We all knew this was coming.
If you were a reader of this website last year, you know we've been saying it. The insanity of this free agent market, particularly the starting pitching market, was going to be crazy and should be taking no one by surprise. It is exactly as we thought it would be.
Elite starters are earning more than $30 million a year on contracts stretching into the 2020s. Some of the second-tier starters are getting major money, and many of the third-tier guys are getting huge paydays as well.
I mean, just look at this.
Price: 7 years, $217M Greinke: 6 years, $206M Zimmermann: 5 years, $110M Samardzija: 5 years, $90M Based on those, Cueto should get $150M+.— Aaron Gleeman (@AaronGleeman) December 5, 2015
It's an insane market, and for anyone who is shocked by it, I'm sorry to have awoken you from your slumber.
One of the teams left out in the cold so far in free agency is the Los Angeles Dodgers. They felt confident they would be able to re-sign Zack Greinke to a deal after he opted out of his previous contract. Instead, he signed a mega deal with the Arizona Diamondbacks that shocked the entire industry. And with David Price and Jordan Zimmermann off the board, Los Angeles appears to be up a creek without a paddle.
The @Dodgers are reportedly making a push for Hisashi Iwakuma after losing Zack Greinke. https://t.co/vP61AZZC27 pic.twitter.com/wtAUKe0Efp— NBC Sports (@NBCSports) December 5, 2015
Zack Greinke, he is not.
Just after the San Francisco Giants, one of the other teams rumored to be in the mix for Greinke, signed Jeff Samardzija to a panic deal of five years and $90 million (for a player that posted a 4.96 ERA, gave up a league-worst 228 hits, 118 earned runs and 29 home runs, and had a bWAR of 0.2), I though about the Dodgers' plight and tweeted this out.
Someone try to tell me the Dodgers still shouldn't have traded for Hamels.— John Stolnis (@FelskeFiles) December 5, 2015
And then, a couple hours later, Fox Sports' Ken Rosenthal tweeted this.
The #Dodgers' big mistake: Not trading for Hamels. Column:... https://t.co/WgbagJuULS— Ken Rosenthal (@Ken_Rosenthal) December 5, 2015
I have literally never been happier in my life.
This is exactly what we were saying on this website all last summer. Of COURSE it made more sense for the Dodgers, and any other team in the market for an ace starting pitcher this winter, with money to spend and prospects to spare, to trade for Hamels last year.
Los Angeles absolutely should have given up one of their top young studs, and a couple other pieces, to trade for Hamels as a third ace starter for last year's playoff run, and then to replace Greinke this year. Why? Because Hamels is an ace on a contract who would cost a fraction of what guys like Greinke, Price and Zimmermann are costing right now, as noted by Rosenthal.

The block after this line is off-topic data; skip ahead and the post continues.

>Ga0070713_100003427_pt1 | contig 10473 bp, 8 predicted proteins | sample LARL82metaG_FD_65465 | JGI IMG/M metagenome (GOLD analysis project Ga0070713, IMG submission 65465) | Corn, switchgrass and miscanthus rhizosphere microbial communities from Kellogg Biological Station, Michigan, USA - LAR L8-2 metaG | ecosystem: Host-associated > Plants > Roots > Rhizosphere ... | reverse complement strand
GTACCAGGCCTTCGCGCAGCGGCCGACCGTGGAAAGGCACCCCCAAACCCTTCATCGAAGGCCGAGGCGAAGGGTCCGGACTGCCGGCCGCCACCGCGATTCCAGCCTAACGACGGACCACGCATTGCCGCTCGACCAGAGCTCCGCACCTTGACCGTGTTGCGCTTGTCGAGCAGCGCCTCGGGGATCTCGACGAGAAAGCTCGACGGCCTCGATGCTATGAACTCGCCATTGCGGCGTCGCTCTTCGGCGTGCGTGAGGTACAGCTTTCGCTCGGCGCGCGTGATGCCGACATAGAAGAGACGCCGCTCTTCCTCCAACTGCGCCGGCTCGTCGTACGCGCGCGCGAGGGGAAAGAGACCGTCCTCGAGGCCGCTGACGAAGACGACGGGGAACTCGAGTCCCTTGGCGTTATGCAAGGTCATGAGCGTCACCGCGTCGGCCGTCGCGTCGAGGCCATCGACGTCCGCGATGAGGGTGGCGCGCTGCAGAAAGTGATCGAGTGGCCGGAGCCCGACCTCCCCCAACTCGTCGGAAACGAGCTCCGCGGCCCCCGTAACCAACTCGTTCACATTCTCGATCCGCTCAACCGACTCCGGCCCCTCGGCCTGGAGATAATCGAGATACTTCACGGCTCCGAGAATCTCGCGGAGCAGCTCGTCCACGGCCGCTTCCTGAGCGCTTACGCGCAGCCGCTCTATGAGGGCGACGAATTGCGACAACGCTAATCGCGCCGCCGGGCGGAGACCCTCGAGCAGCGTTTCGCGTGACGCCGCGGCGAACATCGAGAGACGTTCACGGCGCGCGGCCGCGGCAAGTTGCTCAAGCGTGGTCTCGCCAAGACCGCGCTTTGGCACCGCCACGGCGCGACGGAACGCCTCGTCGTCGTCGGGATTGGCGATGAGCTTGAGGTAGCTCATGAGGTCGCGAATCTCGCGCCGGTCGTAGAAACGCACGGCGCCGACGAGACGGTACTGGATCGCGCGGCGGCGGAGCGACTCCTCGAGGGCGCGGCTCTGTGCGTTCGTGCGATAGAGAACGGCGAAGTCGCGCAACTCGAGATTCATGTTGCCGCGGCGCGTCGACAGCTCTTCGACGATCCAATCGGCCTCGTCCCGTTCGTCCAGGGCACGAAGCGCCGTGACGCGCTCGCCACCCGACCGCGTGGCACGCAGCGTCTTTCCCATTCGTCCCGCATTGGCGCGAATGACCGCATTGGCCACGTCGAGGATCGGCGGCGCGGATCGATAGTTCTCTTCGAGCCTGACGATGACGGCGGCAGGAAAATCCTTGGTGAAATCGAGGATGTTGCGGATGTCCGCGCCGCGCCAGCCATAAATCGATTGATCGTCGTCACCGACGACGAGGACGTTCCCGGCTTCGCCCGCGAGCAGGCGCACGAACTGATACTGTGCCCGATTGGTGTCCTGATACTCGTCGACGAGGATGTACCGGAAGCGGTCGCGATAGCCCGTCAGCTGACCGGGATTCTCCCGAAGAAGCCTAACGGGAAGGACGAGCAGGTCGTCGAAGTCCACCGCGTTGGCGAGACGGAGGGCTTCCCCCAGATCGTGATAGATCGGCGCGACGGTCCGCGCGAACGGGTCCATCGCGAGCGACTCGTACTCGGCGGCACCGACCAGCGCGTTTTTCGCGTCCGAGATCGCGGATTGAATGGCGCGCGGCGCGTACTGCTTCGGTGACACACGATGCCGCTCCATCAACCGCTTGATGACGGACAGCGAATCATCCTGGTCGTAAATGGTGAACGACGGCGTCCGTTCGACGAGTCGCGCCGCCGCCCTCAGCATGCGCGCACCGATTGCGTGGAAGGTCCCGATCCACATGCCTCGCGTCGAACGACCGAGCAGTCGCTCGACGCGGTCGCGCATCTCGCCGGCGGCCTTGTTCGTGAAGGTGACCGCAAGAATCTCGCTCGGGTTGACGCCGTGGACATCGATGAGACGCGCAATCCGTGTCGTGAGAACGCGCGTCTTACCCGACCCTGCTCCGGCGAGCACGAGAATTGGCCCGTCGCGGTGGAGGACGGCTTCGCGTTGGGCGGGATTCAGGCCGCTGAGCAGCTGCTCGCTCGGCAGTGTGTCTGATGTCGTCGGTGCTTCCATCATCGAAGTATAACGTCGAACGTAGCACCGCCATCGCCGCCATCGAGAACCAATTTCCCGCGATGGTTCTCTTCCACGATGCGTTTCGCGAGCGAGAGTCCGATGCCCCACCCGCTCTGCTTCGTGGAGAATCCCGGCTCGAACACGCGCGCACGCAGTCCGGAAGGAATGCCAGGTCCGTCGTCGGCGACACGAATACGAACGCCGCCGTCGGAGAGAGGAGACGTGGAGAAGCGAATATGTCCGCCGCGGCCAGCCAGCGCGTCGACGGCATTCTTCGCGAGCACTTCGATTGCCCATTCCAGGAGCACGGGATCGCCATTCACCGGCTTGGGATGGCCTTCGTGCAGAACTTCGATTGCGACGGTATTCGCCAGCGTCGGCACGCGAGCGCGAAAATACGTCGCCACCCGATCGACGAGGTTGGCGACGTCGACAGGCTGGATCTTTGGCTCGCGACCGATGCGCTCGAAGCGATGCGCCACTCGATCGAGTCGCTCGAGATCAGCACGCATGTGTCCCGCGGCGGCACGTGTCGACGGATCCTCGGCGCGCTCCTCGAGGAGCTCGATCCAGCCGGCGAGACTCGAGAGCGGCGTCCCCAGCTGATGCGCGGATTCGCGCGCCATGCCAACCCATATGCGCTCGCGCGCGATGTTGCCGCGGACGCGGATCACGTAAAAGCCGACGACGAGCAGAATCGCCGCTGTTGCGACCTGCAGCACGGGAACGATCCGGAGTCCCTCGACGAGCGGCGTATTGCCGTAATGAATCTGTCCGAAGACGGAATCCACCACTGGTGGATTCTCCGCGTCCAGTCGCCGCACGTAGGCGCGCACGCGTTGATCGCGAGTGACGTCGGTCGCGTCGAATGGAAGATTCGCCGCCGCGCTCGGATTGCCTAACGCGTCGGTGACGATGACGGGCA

The D-backs will pay Greinke an average of $34.33 million annually. The Rangers, because of the way they structured their trade with the Phillies, effectively will pay Hamels slightly more than $13 million annually for the next three or four years, depending upon whether they exercise his option.
That, in baseball's new math, is practically J.A. Happ money.
However, I disagree with Rosenthal in that a deal headlined by Dodgers prospect Jose de Leon would have been enough for the Phils to bite AND throw in some extra cash. It would have required one of Joc Pederson, Corey Seager or Julio Urias. And maybe someday, the Dodgers will look back and say they made the right call.
But it is not this day.
Evaluator on LAD: "They spent $62 million on an unknown" --Hector Olivera-- "but were outbid by $30-40 million on a known star (Greinke)."— Buster Olney (@Buster_ESPN) December 5, 2015
Is Dodgers' team president and head of baseball operations Andrew Friedman out of his depth in that market? He's heading a team with unlimited financial resources and a nearly $300 million payroll, yet he's hoarding prospects like he's still the head of the Tampa Bay Rays.
Did the Red Sox make the right call by giving away an ungodly sum to Price when they conceivably could have had Hamels for far, far less. After all, they do have one of the deepest farm systems in the game.
And it's not as if either team was hamstrung by Hamels' no-trade clause, because the Red Sox and Dodgers were two of the nine teams to whom Hamels could not block a trade.
In the end, the Dodgers felt they had a good chance to re-sign Greinke, even if it was at an exorbitant price, and retain all their prospects. But it didn't work out, and now they're scrambling. The Red Sox broke the bank and paid Price. The Giants (who never had the prospects to make a Hamels deal work) panicked and overpaid Samardzija. Only the Chicago Cubs appear to have played the market correctly at the moment, signing John Lackey to a nice two-year deal.
And don't look now, but the sometimes great, sometimes terrible, maybe injured Johnny Cueto is going to get $150 million from someone. You wanna be the team to gamble on a six-year deal on him?
The Texas Rangers are looking really smart right now. And teams like the Dodgers and Red Sox, well, not so much.
Folks, this isn't revisionist history. We said this until we were blue in the face last year.
Thanks everybody, for finally coming around.